‘Etch A Sketch’ leaves a mark on Mitt
Just yesterday, I was lamenting how the need to find (invent?) content to fill a 24-hour news cycle leads the political punditocracy to obsess on otherwise trivial matters — especially when they confirm preexisting narratives about a candidate.
Then, right on cue, this happened.
While this is probably an example of the press blowing something out of proportion (the fact that he mentioned Etch-a-Sketch made it irresistible!), there are legitimate reasons why this has become such a hot a topic of discussion.
First, of course, there is the fact that Mitt Romney has obviously changed positions on a number of core issues. A decade ago, for example, he was insisting that he was solidly pro-choice. It’s not absurd for conservatives to wonder whether or not Romney has had a sincere political conversion — or if he is simply being a good businessman, selling the target audience the positions he thinks they want to buy. This gaffe reinforces that fear.
Second — and this is admittedly superficial — Eric Fehrnstrom (the Romney adviser who committed the gaffe) is probably the last person who should be serving as a Romney surrogate. He seems smart, to be sure. But he doesn’t seem likeable — and he certainly doesn’t “feel” conservative. He feels more … metrosexual (maybe it’s the glasses?)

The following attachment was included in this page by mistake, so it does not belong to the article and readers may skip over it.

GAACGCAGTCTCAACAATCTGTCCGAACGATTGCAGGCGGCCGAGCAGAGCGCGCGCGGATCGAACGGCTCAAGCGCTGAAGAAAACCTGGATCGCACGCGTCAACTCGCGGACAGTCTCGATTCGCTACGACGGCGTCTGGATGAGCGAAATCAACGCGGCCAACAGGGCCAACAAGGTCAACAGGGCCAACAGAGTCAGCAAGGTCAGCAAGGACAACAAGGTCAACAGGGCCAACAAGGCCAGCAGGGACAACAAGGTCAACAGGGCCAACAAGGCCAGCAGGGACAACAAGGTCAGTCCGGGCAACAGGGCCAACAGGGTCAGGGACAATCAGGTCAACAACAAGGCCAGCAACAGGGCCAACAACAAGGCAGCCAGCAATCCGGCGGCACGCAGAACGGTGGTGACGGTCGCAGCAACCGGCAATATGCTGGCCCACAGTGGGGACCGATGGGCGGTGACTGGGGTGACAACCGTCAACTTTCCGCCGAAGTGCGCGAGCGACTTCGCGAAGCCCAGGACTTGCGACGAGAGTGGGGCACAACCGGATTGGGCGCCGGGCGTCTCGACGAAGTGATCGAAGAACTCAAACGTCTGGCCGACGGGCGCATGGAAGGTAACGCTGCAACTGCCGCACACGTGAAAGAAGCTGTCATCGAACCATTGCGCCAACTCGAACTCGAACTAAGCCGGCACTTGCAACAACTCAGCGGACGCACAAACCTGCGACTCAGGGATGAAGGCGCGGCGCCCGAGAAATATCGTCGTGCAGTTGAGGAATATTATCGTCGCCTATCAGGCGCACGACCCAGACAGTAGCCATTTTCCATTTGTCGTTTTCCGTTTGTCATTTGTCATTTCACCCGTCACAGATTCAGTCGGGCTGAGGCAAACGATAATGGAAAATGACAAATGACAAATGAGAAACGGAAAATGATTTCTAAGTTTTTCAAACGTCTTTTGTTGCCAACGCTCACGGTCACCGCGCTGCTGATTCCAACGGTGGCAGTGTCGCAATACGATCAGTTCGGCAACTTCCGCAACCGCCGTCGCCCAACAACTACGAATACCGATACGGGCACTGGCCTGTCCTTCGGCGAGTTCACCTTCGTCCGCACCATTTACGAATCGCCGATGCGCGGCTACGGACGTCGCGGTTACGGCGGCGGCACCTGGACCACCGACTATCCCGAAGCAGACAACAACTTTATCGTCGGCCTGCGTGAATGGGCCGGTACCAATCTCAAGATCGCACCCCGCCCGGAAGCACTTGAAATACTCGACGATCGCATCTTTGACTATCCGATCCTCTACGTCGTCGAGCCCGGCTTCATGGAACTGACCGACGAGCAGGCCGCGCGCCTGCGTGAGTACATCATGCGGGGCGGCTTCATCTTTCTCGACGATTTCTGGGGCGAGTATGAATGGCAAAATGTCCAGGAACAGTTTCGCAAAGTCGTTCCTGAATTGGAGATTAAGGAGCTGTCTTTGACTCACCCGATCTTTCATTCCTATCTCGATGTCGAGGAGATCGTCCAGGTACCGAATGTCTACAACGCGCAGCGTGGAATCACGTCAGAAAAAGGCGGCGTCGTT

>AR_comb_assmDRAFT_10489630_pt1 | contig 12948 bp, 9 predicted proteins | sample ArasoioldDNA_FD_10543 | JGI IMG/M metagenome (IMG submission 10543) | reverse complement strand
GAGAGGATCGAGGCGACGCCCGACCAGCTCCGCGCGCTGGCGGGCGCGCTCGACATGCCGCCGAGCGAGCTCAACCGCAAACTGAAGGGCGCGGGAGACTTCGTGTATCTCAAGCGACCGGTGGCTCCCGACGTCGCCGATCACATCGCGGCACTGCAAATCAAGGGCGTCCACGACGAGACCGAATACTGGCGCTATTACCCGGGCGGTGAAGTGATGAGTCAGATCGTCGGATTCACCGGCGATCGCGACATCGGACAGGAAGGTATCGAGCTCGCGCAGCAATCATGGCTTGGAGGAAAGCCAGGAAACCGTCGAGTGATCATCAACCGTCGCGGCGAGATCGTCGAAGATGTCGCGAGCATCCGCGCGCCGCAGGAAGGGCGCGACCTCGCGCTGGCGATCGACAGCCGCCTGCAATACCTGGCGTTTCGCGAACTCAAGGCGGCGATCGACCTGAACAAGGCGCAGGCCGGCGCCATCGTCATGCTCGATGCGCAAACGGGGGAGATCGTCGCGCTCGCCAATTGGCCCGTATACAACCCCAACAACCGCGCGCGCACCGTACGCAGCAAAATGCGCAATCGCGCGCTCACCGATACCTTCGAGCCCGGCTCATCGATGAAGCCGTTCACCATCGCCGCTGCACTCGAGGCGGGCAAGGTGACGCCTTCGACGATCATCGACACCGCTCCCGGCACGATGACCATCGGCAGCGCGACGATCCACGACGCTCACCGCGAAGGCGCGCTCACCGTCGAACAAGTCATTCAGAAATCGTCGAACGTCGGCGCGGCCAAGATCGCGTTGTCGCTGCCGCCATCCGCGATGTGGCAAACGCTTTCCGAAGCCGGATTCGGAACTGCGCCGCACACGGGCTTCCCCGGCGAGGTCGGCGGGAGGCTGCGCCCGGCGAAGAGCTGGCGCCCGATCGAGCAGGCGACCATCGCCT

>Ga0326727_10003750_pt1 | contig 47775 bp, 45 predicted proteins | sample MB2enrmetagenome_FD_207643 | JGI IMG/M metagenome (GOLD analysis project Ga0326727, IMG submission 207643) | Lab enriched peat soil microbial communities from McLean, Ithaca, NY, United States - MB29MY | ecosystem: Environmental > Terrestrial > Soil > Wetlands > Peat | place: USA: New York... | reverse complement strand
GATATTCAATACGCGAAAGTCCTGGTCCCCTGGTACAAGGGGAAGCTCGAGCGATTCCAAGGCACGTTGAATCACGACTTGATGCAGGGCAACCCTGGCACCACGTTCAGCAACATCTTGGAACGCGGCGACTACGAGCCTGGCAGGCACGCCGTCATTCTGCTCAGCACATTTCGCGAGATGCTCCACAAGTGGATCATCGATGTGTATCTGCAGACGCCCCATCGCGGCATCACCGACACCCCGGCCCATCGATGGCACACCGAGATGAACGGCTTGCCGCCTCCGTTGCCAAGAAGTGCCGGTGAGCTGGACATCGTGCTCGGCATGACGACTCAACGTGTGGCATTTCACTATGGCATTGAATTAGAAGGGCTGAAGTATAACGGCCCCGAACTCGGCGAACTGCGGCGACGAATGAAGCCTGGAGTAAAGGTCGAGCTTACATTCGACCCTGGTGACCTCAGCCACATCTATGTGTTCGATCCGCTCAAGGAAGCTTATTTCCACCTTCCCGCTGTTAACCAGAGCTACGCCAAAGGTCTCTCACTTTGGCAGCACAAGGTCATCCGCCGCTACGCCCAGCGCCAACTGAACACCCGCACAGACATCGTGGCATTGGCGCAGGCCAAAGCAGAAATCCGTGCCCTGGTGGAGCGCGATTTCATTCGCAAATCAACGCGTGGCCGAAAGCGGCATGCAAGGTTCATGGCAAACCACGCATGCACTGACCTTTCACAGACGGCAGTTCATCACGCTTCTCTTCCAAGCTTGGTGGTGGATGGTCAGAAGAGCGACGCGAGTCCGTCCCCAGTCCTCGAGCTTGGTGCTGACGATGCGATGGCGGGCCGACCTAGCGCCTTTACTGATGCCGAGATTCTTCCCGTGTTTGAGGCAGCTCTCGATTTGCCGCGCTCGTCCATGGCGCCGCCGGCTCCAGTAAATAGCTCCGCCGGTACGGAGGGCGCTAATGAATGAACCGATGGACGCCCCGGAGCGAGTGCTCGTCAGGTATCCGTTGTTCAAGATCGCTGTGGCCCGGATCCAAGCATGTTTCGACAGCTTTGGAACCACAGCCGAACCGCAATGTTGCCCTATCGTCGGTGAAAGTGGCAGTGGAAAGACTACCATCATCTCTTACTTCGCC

This wouldn’t matter if Fehrnstrom were running a senate campaign in Massachusetts, or if he were flacking for, say, Haley Barbour. In that case, Fehrnstrom might actually provide balance. But Romney already has an optics problem with conservatives. And Fehrnstrom doesn’t soften that problem — he reinforces it.
There’s also this: Somewhere along the line, it became fashionable for political strategists to go on TV as surrogates. This is often a bad idea. There’s a reason strategists become strategists (and not candidates). They make the sausage. And the guy who makes the sausage isn’t always the best public face.
Interestingly, though, none of this would matter if Team Romney had done a better job of reaching out to conservative influencers, who could have tamped down on this story by declaring it a big nothing burger.
As I’ve noted before, Romney’s campaign has made a strategic decision to be aloof — which is actually better than their other mode — which is to be antagonistic. But this has consequences. There is no reservoir of goodwill, for which they can draw. They don’t get the benefit of the doubt.
It didn’t have to be this way. Imagine for a moment what would happen if one of Marco Rubio’s aides made a similarly silly statement, which was then seized on by the DNC or a liberal media outlet. Does anyone think it would metastasize into a mess that would dominate a news cycle?
Everyone from Erick Erickson — to Ed Morrissey — to Jennifer Rubin — would have probably taken to their blogs and to Twitter — insisting it was a big nothing burger. Center-right journalists and conservative bloggers and social media mavens would have pushed back on the narrative at a fast and furious pace. But Rubio has gone out of his way to develop relationships with conservatives (including hosting a meeting with about a dozen conservative writers at CPAC.)
The story would have gone nowhere.